“Nothing can be done with that!” the person said, thinking that the handkerchief was now ruined and worthless. The artist took it with him and after a time sent it back to his friend. In a most skillful and artistic way he had made a fine design on the handkerchief, using the blot as its foundation. Instead of being ruined, the handkerchief was made far more beautiful and valuable.

In the same way, God takes the flaws and blots and stains of our lives, the disfiguring blemishes, and by His marvelous grace changes them into strength and beauty of character! God gives us beauty for ashes. (Isa 61:3)

David’s terrible sin was not only forgiven, it was made a transforming power in his life.

Peter’s sad fall became a step upward through his Lord’s forgiveness and gentle dealing. Peter never would have become the man he became if he had not denied his Lord, and then repented and been restored.

Paul tells us that we become more than conquerors in all life’s trials, dangers, struggles, temptations, and sorrows only “through Him who loved us.” (Rom 8:37)

Without Christ we are defeated. There is only one power that can turn evil into good, pain into blessing — the love of Christ. There is only one Hand which can take the blotted life and transform it into beauty.

– J. R. Miller

7 Things That Change When We Follow Christ

If anyone is in Christ, he is a new creation; the old has gone, the new has come! – 2 Corinthians 5:17

When a person comes to faith in Christ there will be some evidence of this faith in their lives. You won’t see perfection in a Christian, but what you will see is something different in that person. You will see some evidence that a person has a relationship with Christ.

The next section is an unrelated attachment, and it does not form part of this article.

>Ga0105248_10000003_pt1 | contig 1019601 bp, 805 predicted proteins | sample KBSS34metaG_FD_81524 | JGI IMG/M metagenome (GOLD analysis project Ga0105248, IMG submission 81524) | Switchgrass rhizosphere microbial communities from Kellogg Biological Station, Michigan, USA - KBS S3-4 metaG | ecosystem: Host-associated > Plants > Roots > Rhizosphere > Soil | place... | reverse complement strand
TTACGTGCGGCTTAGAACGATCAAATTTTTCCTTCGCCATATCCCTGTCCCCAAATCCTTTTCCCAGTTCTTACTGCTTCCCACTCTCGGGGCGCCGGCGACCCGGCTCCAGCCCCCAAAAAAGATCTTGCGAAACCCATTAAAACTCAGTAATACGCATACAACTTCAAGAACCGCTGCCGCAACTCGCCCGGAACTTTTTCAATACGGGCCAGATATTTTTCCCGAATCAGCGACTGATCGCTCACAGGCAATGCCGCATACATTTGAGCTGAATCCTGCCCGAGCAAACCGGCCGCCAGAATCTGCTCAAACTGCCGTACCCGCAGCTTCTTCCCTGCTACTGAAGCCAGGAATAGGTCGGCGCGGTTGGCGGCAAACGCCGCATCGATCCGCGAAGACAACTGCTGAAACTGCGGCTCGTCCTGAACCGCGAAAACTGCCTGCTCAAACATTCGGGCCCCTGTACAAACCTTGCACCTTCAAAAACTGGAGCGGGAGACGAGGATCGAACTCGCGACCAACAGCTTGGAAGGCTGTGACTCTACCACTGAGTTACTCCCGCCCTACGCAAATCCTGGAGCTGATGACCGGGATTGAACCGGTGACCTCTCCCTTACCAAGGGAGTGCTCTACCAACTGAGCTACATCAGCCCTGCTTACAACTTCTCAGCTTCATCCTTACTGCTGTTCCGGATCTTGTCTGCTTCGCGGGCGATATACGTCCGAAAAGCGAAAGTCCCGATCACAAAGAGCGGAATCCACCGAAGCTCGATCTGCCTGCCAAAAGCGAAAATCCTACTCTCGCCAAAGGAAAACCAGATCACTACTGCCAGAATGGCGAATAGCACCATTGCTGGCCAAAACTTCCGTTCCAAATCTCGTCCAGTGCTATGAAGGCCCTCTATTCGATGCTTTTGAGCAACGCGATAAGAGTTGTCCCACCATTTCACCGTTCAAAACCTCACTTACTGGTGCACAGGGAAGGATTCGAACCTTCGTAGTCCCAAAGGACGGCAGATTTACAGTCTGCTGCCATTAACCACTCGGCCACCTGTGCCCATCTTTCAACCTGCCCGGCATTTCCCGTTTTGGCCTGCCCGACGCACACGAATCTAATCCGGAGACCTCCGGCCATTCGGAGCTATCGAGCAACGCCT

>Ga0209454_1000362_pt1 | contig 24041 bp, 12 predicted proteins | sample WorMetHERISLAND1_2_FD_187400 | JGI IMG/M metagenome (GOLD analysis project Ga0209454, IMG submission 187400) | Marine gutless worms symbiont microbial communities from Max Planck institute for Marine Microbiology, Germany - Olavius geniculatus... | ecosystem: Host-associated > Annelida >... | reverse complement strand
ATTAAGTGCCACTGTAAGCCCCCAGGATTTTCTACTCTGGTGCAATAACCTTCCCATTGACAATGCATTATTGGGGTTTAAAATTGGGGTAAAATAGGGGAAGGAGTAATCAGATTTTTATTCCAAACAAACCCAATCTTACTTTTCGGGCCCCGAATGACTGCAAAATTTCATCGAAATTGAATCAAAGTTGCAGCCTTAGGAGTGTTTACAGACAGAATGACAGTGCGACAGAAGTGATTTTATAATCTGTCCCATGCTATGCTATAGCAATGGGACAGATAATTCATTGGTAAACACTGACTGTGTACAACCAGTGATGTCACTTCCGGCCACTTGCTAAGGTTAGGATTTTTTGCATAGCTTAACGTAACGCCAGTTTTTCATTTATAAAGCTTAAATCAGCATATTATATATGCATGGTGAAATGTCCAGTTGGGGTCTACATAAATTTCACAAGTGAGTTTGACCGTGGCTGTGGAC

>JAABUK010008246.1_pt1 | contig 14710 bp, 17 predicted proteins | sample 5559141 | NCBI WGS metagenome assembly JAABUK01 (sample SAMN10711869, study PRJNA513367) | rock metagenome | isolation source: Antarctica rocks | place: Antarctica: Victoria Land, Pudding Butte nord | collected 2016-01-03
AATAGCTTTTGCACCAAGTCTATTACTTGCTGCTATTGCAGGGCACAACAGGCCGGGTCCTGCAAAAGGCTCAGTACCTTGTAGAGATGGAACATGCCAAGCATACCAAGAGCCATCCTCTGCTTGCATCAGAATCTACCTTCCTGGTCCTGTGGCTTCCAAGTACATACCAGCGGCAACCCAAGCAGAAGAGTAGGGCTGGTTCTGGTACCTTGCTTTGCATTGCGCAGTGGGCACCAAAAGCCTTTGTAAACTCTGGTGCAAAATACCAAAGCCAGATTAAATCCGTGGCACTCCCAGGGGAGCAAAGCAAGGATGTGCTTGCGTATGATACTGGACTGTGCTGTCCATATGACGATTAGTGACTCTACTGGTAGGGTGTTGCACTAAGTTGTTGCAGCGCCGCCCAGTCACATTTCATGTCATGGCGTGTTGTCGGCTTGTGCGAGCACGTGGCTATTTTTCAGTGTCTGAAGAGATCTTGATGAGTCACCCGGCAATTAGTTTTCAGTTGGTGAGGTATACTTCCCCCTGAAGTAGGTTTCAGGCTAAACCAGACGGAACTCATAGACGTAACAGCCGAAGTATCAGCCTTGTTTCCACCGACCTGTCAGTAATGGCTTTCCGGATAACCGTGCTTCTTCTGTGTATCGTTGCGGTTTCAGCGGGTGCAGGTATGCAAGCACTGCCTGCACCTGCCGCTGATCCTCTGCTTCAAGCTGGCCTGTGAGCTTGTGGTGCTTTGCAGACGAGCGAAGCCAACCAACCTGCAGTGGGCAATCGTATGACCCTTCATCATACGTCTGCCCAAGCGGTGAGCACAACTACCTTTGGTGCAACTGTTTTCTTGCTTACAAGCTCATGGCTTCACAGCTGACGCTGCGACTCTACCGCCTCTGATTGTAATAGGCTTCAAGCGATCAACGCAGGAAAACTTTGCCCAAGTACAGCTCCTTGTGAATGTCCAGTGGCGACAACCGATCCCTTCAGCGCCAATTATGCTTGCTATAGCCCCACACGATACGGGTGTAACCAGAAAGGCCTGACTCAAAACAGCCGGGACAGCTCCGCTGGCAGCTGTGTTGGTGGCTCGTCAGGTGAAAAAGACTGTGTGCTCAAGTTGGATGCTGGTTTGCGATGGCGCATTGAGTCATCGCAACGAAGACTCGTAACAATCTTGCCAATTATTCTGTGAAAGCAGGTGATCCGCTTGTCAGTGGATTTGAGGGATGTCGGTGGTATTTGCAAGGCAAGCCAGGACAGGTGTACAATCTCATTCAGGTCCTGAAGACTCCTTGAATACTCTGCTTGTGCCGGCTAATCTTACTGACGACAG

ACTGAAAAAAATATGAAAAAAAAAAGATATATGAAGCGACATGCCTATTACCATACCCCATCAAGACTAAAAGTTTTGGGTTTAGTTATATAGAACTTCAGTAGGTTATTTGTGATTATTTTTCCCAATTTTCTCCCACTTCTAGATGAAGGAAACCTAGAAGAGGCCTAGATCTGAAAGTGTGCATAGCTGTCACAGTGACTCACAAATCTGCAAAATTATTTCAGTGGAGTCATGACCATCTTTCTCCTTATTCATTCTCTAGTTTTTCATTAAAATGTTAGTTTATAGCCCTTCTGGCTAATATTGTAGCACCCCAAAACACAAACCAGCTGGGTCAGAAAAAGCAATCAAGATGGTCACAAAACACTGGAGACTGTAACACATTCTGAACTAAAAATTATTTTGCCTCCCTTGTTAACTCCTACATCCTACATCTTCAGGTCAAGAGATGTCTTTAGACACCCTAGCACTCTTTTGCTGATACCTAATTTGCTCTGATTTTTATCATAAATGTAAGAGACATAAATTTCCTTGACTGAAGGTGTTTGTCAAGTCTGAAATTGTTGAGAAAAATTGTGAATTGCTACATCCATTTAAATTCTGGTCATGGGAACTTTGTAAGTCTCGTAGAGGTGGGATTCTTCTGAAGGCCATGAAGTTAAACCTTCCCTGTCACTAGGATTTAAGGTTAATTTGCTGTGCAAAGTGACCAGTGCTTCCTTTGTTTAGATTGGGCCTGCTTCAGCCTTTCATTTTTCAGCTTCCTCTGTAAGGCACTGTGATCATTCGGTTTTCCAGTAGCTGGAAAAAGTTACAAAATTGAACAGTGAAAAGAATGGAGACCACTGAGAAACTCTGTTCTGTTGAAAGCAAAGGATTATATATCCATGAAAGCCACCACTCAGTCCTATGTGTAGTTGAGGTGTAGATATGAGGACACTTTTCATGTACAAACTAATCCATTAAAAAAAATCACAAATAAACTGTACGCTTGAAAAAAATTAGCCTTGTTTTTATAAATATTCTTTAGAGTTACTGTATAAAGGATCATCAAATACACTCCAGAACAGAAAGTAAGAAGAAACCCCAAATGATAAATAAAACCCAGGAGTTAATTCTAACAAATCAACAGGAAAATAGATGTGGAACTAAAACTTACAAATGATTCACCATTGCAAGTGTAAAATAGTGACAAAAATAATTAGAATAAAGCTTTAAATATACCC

Now it’s very important to we understand that we aren’t talking about being saved by works. You aren’t a Christian because you don’t curse or smoke or cut people off in traffic or because you go to church or give money to charity.

Everyone sins and falls short of God’s glory, but through Christ we are forgiven of those sins. A Christian is someone who calls on Christ to save them from their sins. (Rom 3:23-26)

You’ll see these differences more clearly in some Christians than in others – we’re all a work in progress and we all grow in Christ at different rates. But eventually the person who is following Christ will:

1) Love Christ

We love Him because He first loved us. (1 Jhn 4:19)

2) Hate Sin

Hate what is evil; cling to what is good. (Rom 12:9)

3) Pray

Be anxious for nothing, but in everything by prayer and supplication, with thanksgiving, let your requests be made known to God; and the peace of God, which surpasses all understanding, will guard your hearts and minds through Christ Jesus. (Phil 4:6-7)

4) Read and Apply the Teachings of the Bible

Do not merely listen to the word, and so deceive yourselves. Do what it says. (Jam 1:22)

5) Turn from the Works of the Flesh

The works of the flesh are evident, which are: adultery, fornication, uncleanness, lewdness, idolatry, sorcery, hatred, contentions, jealousies, outbursts of wrath, selfish ambitions, dissensions, heresies, envy, murders, drunkenness, revelries, and the like. (Gal 5:19-21)

6) Produce the Fruits of the Spirit

The fruit of the Spirit is love, joy, peace, longsuffering, kindness, goodness, faithfulness, gentleness, self-control. Against such there is no law. (Gal 5:22-23)

7) Live by Faith

I have been crucified with Christ; it is no longer I who live, but Christ lives in me; and the life which I now live in the flesh I live by faith in the Son of God, who loved me and gave Himself for me. (Gal 2:20)